Ryder Cup politics as Europe unites Britain over golf – The Yorkshire Post says

IF the Ryder Cup had remained a biennial competition between golfers from these shores and their American counterparts, as played out at Moortown (1929), Ganton (1949) and Lindrick (1957), it would not enjoy such pre-eminence as one of most anticipated sporting events in the global fixture list?

Europe's captain Padraig Harrington with the Ryder Cup trophy ahead of this week's renewal in the United States.

That it is now a competition of such magnitude, as the world’s best players tee off later today in Whistling Straits, Wisconsin, after a year long postponement due to Covid, is down to Great Britain and Ireland being superseded by Europe from 1979.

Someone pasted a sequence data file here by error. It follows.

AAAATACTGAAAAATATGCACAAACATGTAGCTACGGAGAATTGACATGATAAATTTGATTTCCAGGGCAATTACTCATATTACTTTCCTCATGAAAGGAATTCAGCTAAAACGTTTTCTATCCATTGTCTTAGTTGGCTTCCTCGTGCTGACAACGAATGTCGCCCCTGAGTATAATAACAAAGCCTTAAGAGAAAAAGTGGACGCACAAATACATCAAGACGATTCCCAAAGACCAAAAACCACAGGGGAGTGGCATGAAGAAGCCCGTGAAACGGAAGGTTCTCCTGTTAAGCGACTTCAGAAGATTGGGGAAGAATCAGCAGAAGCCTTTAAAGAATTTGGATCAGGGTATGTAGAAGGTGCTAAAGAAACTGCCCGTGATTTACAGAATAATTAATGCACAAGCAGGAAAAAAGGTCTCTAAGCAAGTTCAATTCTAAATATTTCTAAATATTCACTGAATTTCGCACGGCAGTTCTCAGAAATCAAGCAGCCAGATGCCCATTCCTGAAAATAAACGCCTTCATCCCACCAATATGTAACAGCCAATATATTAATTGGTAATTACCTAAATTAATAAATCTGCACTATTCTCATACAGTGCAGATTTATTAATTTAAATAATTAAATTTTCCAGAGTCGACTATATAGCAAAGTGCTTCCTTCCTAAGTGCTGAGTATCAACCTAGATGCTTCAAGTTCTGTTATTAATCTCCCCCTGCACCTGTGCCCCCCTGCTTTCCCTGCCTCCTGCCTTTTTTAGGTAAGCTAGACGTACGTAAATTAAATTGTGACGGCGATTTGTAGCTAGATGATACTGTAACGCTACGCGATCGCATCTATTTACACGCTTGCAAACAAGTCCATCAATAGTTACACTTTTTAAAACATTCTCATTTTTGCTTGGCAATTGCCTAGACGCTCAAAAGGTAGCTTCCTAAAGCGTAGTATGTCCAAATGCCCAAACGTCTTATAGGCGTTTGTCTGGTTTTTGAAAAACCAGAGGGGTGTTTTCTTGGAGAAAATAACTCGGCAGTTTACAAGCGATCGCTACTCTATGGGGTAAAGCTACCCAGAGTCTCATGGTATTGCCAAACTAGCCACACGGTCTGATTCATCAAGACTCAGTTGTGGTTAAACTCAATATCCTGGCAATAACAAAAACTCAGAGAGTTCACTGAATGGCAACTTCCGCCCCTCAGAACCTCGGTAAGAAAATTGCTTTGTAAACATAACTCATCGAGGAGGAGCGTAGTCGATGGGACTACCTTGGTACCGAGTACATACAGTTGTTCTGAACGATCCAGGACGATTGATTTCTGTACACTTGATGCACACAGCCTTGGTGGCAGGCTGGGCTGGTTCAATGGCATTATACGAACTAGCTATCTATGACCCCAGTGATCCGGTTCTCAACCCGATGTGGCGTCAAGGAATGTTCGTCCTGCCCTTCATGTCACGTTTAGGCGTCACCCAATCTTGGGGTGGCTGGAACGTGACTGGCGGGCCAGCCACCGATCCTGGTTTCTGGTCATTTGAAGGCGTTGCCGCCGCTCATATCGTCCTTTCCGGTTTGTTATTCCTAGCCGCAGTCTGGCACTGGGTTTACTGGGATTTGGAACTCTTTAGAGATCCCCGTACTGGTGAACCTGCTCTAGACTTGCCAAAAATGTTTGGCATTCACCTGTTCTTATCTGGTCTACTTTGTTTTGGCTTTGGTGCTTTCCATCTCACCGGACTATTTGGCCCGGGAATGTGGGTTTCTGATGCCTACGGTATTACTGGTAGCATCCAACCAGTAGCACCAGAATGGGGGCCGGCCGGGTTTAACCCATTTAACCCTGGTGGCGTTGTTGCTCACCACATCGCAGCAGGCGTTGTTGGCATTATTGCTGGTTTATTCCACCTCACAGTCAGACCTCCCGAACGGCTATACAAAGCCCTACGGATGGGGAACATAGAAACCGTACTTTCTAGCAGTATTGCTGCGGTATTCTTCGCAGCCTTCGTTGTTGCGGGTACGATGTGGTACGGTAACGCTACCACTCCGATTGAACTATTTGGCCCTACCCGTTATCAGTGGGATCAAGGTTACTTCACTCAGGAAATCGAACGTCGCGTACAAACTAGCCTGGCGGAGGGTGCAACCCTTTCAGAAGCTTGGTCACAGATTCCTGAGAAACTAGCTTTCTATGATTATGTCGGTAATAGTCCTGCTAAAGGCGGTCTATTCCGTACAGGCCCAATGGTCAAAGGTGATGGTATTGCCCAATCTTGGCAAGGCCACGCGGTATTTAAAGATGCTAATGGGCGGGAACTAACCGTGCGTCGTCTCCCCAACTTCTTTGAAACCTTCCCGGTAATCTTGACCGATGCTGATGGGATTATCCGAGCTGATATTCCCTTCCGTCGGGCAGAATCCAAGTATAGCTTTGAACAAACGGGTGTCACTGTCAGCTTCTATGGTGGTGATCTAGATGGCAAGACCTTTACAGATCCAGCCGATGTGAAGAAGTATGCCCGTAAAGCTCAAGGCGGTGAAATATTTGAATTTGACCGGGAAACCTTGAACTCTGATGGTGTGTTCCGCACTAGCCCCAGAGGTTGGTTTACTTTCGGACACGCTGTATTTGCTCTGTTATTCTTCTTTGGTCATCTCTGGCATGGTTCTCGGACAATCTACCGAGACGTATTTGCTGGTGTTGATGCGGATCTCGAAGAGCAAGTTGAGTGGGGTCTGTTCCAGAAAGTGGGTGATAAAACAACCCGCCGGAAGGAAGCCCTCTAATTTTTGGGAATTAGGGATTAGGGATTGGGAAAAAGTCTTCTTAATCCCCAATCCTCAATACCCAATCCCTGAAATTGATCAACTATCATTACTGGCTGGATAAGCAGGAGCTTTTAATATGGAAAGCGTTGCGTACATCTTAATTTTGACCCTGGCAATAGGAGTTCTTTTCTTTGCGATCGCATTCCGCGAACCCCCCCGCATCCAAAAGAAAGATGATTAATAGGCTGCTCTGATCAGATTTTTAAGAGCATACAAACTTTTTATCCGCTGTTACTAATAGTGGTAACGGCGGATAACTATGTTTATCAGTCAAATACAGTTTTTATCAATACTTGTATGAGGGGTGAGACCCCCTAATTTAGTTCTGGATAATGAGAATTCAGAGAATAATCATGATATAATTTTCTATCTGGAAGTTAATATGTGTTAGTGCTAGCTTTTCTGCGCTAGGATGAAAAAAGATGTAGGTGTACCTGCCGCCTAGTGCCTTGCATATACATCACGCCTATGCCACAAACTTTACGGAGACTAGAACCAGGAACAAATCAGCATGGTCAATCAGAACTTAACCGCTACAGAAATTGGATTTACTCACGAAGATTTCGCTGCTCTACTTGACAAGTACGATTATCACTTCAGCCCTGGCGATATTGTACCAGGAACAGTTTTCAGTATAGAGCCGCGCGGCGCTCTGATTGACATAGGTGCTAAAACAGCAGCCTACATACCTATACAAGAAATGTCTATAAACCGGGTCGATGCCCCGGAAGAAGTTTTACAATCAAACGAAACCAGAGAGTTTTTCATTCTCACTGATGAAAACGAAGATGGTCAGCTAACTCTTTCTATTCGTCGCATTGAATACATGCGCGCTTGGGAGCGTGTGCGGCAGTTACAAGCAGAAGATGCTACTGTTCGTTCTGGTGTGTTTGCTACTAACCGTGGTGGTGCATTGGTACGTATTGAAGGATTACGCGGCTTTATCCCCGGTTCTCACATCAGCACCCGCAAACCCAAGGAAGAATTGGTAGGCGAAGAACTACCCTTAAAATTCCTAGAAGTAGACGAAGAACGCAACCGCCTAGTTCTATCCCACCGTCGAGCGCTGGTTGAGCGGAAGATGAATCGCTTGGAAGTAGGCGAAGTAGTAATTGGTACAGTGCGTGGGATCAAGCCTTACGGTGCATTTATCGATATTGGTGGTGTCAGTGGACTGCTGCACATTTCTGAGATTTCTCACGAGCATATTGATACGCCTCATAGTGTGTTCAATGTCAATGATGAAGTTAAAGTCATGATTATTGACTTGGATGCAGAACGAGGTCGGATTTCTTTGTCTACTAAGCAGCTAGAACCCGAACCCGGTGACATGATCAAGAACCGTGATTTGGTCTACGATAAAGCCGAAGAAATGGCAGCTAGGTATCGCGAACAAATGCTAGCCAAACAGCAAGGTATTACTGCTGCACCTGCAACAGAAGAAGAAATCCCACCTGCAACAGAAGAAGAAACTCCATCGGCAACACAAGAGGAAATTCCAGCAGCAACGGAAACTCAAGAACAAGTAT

And the galvanising effect of the late, great Severiano Ballesteros, his intimidating presence on the fairways re-energising British players accustomed to defeat and tormenting American greats, transformed the Ryder Cup to such an extent that even the most ardent of Brexiteers will be supporting Europe over the next three days.

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That, too, is a measure of the Ryder Cup after political ructions far away from the fairways.

Europe's players start a practice round ahead of the Ryder Cup.

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The late Severiano Ballesteros (left) in winning Ryder Cup action with his Spanish compatriot Jose-Maria Olazabal.